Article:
The past year is characterized by a high level of kulak terror, although the total number of terrorist manifestations in the countryside in 1931 is much less than in 1930, but almost the same since 1929.

1929  ‐ 9093 terrorist attacks

1930  ‐ 13 794 terrorist attacks

1931  ‐ 9098 terrorist attacks

Up to half (4566) of terrorist manifestations recorded in 1931 are acts of physical terror (murder, wounding and beatings). The overwhelming majority of terrorist attacks occurred in the second and third quarters of the year. This is explained mainly by the intensification of kulak terror during the period of the kulaksʹ eviction to the northern regions. 

The terror in 1931, to an even greater extent than in 1930, has a pronounced anti‐collective farm character. Among the objects of kulak terror (9098 people), 3010 people are collective farmers. In addition, among the objects of property terror (arson, sabotage destruction of livestock, bread and property) in 1842 cases out of 2212 were collective farm property. The victims of the kulak terror are: 1164 workers of the lower Soviet apparatus (village councils, regional executive commissions, police, etc.); 3010 collective farmers; 2712 individual activists and community workers of the village (village communists, elected workers of cooperatives and other public organizations). The anti‐collective farm direction of terror is also confirmed by data on the direct reasons for the commission of terrorist acts. The reason (reason) for committing terrorist acts was a struggle based on:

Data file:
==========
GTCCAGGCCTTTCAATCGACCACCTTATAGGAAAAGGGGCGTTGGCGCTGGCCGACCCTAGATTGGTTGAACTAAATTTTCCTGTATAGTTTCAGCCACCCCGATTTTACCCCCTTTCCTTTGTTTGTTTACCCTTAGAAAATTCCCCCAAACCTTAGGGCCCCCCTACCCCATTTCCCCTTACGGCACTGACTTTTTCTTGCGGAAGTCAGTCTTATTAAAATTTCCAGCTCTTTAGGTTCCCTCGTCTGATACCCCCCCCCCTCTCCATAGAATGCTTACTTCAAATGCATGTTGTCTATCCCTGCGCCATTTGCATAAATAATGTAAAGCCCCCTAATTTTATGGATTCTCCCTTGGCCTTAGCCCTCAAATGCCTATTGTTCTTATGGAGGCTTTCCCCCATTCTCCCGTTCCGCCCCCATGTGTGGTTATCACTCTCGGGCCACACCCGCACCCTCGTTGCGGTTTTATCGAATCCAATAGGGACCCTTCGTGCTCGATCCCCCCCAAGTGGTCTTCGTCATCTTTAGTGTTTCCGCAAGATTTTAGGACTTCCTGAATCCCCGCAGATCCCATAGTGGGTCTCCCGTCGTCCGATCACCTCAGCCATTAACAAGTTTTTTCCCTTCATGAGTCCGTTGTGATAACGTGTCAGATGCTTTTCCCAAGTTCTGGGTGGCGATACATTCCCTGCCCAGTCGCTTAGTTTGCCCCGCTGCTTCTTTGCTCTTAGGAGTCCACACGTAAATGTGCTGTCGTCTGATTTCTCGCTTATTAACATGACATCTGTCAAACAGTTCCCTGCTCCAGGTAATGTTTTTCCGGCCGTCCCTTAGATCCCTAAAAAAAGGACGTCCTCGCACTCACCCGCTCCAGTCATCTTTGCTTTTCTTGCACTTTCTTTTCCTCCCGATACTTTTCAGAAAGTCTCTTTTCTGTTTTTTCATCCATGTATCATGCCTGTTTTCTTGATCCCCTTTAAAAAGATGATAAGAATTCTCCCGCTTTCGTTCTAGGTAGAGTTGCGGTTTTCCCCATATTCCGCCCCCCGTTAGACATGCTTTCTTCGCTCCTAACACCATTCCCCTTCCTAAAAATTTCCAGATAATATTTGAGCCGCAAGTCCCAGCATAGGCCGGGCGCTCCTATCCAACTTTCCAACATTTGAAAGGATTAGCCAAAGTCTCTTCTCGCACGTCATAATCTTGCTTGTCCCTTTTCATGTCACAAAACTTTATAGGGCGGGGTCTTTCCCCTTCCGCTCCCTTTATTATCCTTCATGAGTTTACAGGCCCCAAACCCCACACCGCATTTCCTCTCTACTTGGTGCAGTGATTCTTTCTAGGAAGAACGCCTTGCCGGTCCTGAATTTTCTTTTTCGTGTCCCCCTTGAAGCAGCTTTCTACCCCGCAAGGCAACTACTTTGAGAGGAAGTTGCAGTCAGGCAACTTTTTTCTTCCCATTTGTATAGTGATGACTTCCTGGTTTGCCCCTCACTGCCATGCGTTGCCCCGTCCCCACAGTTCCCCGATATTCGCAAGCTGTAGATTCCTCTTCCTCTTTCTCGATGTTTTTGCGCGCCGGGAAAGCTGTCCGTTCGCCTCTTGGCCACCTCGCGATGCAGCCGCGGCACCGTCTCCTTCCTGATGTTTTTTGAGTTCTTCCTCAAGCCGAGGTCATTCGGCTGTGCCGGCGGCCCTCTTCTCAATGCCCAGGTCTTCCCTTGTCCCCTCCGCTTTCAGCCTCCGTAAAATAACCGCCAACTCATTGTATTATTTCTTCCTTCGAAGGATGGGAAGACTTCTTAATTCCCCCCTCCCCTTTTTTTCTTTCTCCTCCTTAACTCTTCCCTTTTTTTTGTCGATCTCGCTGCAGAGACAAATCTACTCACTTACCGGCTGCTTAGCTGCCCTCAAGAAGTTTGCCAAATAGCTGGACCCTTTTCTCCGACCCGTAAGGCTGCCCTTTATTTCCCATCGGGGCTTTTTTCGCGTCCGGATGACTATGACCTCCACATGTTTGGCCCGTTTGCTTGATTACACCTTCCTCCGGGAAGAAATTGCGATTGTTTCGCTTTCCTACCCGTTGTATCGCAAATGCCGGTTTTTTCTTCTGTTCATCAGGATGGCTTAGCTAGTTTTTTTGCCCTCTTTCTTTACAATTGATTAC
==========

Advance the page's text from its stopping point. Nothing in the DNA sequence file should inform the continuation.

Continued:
Collectivization ‐ in 3575 cases;

Active social work in the village ‐ in 3053 ‐ ʺ‐

Dekulakization and eviction of kulaks ‐ in 1054 ‐ ʺ‐

Bread and meat products ‐ in 920 ‐ ʺ‐

Tax and self‐taxation ‐ at 267 ‐ ʺ‐

Land management ‐ at 23 ‐ ʺ‐

Re‐election struggle ‐ at 52 ‐ ʺ‐

Sowing and harvesting campaigns ‐ in 153 ‐ ʺ‐